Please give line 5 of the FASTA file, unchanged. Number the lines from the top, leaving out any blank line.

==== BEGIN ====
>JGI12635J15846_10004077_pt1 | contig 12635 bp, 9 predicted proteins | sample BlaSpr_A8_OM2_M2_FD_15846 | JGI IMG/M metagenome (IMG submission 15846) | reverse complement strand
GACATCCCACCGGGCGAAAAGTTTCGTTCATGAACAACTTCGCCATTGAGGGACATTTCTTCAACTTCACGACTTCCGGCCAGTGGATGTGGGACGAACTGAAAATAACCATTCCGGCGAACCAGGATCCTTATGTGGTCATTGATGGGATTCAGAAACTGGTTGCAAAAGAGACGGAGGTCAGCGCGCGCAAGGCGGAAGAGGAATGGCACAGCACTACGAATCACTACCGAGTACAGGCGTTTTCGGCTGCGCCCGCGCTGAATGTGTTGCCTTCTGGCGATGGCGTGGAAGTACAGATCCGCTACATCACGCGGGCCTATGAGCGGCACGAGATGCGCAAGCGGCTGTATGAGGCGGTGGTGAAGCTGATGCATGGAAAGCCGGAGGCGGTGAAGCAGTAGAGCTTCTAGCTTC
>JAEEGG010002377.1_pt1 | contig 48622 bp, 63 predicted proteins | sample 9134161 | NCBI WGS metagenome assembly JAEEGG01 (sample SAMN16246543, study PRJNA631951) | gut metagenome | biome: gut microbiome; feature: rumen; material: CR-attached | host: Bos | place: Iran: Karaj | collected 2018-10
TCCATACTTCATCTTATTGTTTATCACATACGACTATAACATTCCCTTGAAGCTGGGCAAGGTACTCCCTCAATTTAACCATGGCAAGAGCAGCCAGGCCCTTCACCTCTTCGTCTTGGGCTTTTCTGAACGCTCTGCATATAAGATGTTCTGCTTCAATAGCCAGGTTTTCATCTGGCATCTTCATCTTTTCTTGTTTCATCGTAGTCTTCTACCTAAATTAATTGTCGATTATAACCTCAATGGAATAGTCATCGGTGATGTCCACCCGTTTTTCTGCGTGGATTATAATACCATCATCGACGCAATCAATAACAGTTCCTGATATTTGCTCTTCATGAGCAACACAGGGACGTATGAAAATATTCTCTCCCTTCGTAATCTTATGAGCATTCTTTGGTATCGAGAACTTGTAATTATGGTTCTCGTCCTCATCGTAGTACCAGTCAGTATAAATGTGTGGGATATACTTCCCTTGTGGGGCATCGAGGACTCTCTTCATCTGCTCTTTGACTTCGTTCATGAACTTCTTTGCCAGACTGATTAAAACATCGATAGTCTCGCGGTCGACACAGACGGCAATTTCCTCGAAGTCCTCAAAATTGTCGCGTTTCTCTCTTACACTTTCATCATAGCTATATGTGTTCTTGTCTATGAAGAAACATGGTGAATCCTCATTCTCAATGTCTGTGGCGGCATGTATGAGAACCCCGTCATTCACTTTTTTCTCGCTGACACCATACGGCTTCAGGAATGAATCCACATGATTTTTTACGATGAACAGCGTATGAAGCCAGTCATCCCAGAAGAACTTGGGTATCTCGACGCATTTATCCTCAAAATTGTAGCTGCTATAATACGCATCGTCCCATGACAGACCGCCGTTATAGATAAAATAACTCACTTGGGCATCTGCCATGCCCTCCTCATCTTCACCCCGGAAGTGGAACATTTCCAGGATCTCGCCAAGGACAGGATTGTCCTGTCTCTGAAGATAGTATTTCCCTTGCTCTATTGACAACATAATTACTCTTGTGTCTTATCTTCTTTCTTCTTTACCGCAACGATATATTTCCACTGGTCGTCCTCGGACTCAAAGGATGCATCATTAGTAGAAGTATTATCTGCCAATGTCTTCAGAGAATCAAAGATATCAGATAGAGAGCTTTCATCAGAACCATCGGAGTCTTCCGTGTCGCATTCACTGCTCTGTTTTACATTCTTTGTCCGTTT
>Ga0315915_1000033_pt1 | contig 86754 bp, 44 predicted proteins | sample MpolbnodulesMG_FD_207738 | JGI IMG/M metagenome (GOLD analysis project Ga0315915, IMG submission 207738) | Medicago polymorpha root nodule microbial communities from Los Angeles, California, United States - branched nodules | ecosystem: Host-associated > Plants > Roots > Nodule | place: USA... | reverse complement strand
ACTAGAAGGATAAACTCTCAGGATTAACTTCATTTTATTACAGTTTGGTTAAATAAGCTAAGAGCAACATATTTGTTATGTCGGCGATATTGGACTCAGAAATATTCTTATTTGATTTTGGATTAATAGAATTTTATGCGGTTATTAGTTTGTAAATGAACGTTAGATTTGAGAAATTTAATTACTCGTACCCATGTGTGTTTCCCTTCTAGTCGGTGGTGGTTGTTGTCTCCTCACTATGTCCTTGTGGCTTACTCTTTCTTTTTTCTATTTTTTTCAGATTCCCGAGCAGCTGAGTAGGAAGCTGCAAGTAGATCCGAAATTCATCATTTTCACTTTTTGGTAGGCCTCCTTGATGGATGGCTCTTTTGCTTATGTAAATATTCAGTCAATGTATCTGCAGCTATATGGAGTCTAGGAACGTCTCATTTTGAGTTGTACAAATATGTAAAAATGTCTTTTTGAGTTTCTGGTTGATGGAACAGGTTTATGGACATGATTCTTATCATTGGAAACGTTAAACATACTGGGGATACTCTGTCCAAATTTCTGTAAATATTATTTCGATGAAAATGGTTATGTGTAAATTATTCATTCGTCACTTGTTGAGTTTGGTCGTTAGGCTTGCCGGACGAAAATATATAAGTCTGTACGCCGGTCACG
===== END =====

>Ga0315915_1000033_pt1 | contig 86754 bp, 44 predicted proteins | sample MpolbnodulesMG_FD_207738 | JGI IMG/M metagenome (GOLD analysis project Ga0315915, IMG submission 207738) | Medicago polymorpha root nodule microbial communities from Los Angeles, California, United States - branched nodules | ecosystem: Host-associated > Plants > Roots > Nodule | place: USA... | reverse complement strand